As a constituency Deputy, I am sometimes approached by members of the public who feel they have a case involving their dealings with the Garda that merits and requires investigation. Having an organisation with a statutory remit to investigate such claims makes perfect sense, both from the point of view of the complainant and the individual being complained about. On its introduction we welcomed the provisions of the Garda Síochána Act 2005 that gave rise to the Garda Síochána Ombudsman Commission. I am very concerned about proposals to limit the remit of the commission to major cases only. I heard the Minister make reference to this again this morning. On the one hand, I can see why the commission would believe that its time would be better spent on the big issues. On the other hand, issues that may be minor for the commission can be a major cause of concern for the complainant. It is essential that justice is not only done but is seen to be done and, accordingly, I would urge both the commission and the Minister to ensure that the commission continues to operate a broad remit. If a lack of resources is an issue, the Minister should examine that issue.
It is two years since the body was established. I would like the Minister to brief the House on how he considers the commission is operating, if it is being held back in any way whether by reason of legislation or resources, and what can be done to help the commission to carry out its functions in the most effective and efficient way possible. How often, for example, is the Minister briefed on the work of the commission?
It is essential that complaints, particularly those of a very serious nature, are investigated in a thorough manner. Nothing less will do in the context of restoring public faith in the Garda Síochána in the light of recent damaging developments such as those confirmed by the findings of the Morris tribunal, the likes of which must never be allowed to happen again. It is essential that lessons be learned from Donegal and that all the recommendations of the Morris tribunal be carried through to the letter.
 In spite of good progress on the findings of the Morris tribunal and corresponding legislative and structural change to the operation and management of the Garda Síochána, concerns still remain. In particular, recent reports have alleged that there are issues of mismanagement, bullying, unacceptable behaviour and unlawful practices at Garda stations in County Cavan. I would hope these are subjected to appropriate scrutiny and dealt with in a thorough manner. There is also concern at the recent Galway taxi case which again goes to the heart of the relationship between the Garda Síochána and the citizens.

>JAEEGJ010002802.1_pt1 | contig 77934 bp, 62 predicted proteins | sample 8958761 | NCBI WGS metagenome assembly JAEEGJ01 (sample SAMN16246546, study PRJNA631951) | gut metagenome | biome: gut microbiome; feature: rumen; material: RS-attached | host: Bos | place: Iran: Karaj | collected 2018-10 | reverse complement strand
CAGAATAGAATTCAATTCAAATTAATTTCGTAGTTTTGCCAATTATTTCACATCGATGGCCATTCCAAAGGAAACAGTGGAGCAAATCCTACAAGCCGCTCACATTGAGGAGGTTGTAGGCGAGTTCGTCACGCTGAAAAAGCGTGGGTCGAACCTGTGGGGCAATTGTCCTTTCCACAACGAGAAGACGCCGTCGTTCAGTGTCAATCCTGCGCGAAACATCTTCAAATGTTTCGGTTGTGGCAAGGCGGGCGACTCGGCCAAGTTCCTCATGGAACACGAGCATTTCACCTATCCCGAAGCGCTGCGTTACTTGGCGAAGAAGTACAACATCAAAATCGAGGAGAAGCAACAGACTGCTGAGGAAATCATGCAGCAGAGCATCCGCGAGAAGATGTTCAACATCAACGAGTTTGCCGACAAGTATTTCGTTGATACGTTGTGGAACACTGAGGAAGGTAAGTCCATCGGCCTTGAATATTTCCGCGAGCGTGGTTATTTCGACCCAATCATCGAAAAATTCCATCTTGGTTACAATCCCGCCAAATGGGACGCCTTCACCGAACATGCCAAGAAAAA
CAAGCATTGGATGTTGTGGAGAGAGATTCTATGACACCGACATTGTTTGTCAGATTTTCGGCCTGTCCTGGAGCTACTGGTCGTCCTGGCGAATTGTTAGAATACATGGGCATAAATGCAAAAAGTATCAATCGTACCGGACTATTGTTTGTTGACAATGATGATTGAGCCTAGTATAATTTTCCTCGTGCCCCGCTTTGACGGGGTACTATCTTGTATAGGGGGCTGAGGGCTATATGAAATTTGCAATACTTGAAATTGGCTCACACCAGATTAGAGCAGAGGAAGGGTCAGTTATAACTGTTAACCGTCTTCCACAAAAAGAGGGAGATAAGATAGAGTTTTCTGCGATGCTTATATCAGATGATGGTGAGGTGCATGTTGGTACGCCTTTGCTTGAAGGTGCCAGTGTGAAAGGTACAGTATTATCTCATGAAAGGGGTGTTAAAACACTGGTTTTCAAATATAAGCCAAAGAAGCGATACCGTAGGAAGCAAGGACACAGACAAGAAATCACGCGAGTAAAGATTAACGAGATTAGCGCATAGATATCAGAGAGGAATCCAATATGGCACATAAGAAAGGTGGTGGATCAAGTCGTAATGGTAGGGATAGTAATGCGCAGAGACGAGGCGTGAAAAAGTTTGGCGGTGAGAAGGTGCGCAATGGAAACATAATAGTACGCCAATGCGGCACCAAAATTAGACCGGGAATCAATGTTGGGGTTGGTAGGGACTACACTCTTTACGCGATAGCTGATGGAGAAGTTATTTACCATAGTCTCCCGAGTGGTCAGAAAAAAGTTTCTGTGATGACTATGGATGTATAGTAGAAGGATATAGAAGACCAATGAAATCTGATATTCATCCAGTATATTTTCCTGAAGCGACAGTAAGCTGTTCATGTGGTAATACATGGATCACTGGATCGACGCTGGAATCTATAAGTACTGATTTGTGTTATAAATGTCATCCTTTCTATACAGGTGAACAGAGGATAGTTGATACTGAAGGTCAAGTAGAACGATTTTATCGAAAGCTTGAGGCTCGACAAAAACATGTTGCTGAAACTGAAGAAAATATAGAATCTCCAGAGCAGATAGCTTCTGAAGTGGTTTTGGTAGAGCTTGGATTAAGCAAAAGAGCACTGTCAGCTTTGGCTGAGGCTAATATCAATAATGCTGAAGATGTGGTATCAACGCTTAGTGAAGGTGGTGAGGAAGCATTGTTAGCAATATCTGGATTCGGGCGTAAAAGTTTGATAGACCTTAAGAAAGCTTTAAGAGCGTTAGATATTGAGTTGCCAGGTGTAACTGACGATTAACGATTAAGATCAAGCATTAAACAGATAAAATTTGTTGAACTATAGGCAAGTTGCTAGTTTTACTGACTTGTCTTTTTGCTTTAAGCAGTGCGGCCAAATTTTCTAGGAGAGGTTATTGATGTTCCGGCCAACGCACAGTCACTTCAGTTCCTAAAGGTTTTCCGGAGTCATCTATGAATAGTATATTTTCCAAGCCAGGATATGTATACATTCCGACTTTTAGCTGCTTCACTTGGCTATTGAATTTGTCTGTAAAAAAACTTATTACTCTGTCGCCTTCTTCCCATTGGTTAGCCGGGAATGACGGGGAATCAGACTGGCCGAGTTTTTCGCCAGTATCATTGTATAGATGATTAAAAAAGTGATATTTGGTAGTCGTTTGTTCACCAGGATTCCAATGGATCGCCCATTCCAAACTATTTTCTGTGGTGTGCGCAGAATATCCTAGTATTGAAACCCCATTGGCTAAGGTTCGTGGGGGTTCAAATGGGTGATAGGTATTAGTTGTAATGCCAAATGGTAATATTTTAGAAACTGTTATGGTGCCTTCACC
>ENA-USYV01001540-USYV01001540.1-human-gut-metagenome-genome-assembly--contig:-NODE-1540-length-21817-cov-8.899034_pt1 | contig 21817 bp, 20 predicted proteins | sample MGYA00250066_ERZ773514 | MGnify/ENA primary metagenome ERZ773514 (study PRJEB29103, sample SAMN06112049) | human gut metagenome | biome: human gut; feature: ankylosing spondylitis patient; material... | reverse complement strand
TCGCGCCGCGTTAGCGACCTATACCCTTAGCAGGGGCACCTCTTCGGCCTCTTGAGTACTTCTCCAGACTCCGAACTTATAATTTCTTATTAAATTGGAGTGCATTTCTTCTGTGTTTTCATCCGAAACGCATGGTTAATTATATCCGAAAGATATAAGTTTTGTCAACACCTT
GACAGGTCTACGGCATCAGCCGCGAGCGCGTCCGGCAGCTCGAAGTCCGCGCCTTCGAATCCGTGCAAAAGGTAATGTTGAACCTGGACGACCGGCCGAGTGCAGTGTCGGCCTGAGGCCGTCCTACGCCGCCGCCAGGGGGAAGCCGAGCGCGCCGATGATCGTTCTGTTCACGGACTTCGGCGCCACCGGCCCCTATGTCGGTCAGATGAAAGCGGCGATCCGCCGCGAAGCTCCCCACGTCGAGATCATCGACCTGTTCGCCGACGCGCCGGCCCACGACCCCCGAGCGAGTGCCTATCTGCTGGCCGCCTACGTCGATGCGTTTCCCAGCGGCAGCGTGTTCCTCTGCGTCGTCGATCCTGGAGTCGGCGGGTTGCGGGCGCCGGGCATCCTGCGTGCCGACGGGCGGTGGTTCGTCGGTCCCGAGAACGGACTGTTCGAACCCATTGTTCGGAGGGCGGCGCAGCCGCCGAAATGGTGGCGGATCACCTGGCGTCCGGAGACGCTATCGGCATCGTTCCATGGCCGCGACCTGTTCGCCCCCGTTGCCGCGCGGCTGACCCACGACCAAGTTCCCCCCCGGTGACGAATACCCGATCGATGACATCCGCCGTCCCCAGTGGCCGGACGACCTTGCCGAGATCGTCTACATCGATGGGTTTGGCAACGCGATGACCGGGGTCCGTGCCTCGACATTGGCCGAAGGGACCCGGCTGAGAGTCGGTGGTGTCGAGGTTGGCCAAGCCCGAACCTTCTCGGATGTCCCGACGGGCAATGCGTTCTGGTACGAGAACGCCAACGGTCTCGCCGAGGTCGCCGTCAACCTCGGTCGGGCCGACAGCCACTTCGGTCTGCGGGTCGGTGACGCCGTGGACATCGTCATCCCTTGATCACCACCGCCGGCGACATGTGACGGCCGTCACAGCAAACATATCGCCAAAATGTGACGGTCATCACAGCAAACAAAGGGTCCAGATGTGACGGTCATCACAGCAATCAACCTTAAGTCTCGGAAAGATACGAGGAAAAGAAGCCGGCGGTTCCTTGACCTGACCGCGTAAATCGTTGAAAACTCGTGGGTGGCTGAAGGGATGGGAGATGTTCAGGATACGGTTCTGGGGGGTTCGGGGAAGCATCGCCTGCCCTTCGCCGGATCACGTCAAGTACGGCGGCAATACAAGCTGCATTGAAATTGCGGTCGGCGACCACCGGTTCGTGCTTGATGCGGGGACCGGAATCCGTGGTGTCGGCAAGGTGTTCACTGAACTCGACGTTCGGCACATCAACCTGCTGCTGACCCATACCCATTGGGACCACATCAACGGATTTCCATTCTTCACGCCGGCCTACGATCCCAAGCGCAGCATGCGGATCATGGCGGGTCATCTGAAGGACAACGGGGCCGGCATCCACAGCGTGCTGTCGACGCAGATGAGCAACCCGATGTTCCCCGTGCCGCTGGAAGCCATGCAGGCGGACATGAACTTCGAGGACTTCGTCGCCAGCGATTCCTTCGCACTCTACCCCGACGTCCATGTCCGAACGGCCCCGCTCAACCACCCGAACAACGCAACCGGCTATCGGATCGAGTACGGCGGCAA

Efficiency is key in that allegations must be investigated and dealt with appropriately as soon as possibly to restore the faith of the citizen in the structures of the State and in particular the Garda Síochána. Nothing less is required for the honour and reputation of the Garda, the vast majority of whose members have served with dignity and distinction since the foundation of the State. Nothing less is required for the citizens of the country and for democracy to flourish and prosper here.
I am particularly concerned at the recent case involving the alleged drug dealer and Garda informant, Mr. Kieran Boylan, which should be vigorously and efficiently investigated and, if appropriate, matters should be referred to the appropriate authorities. I understand that the commission is engaged in a public interest inquiry in this matter, but there needs to be a timeframe and the report needs to be advanced urgently.
It is not lightly that I mention the name of any citizen in this House. It has been alleged that Mr. Boylan, a drug trafficker, had a relationship with the Garda that facilitated collusion and resulted in Boylan being shielded from drugs charges by a small group of gardaí in this city. It is alleged that while working with the Garda, Mr. Boylan was trafficking drugs into this jurisdiction with the knowledge of certain members of the Garda who appear to have turned a blind eye and did all in their power to keep him out of prison. Questions must be answered in respect of why charges against Mr. Boylan for importing heroin and cocaine worth an estimated €1.7 million, seized at a truckers’ yard in Ardee, County Louth in the Minister’s constituency in October 2005, were dropped and a nolle prosequi entered. It is alleged the reason is that Mr. Boylan threatened to reveal details of his relationship with members of the force, which would cause embarrassment. Moreover, it has been reported that when people discovered drugs on Mr. Boylan’s premises in 2004 and reported the matter to the Garda in confidence, they were subsequently threatened by Mr. Boylan and his associates, and the Garda appears to have failed to act on the information in an appropriate or any manner at all.
The breach of trust that would result in a confidential report to the Garda by members of the public being ignored and then the person complained about being told about it and threatening those who were carrying out their civic duties is a gross breach of trust and must be investigated. Internal Garda inquiries are no longer satisfactory in matters as serious as that involving Mr. Kieran Boylan. It is essential that the commission carries out this investigation with great care and efficiency but within a specific and definite timeframe. Nothing less is required at this delicate moment in the history of the Garda Síochána.
I acknowledge the Office of the Garda Síochána Ombudsman Commission. I salute those involved for their work to date. I urge the commission to retain its broad remit, to speak out if resources are holding it back and to play its part in maintaining public confidence in the Garda Síochána. I congratulate Mr. Dermot Gallagher on his appointment and wish him and his colleagues well in their important task ahead. I congratulate Mr. Dermot Gallagher on his appointment and wish him and his colleagues well in the important tasks that lie ahead.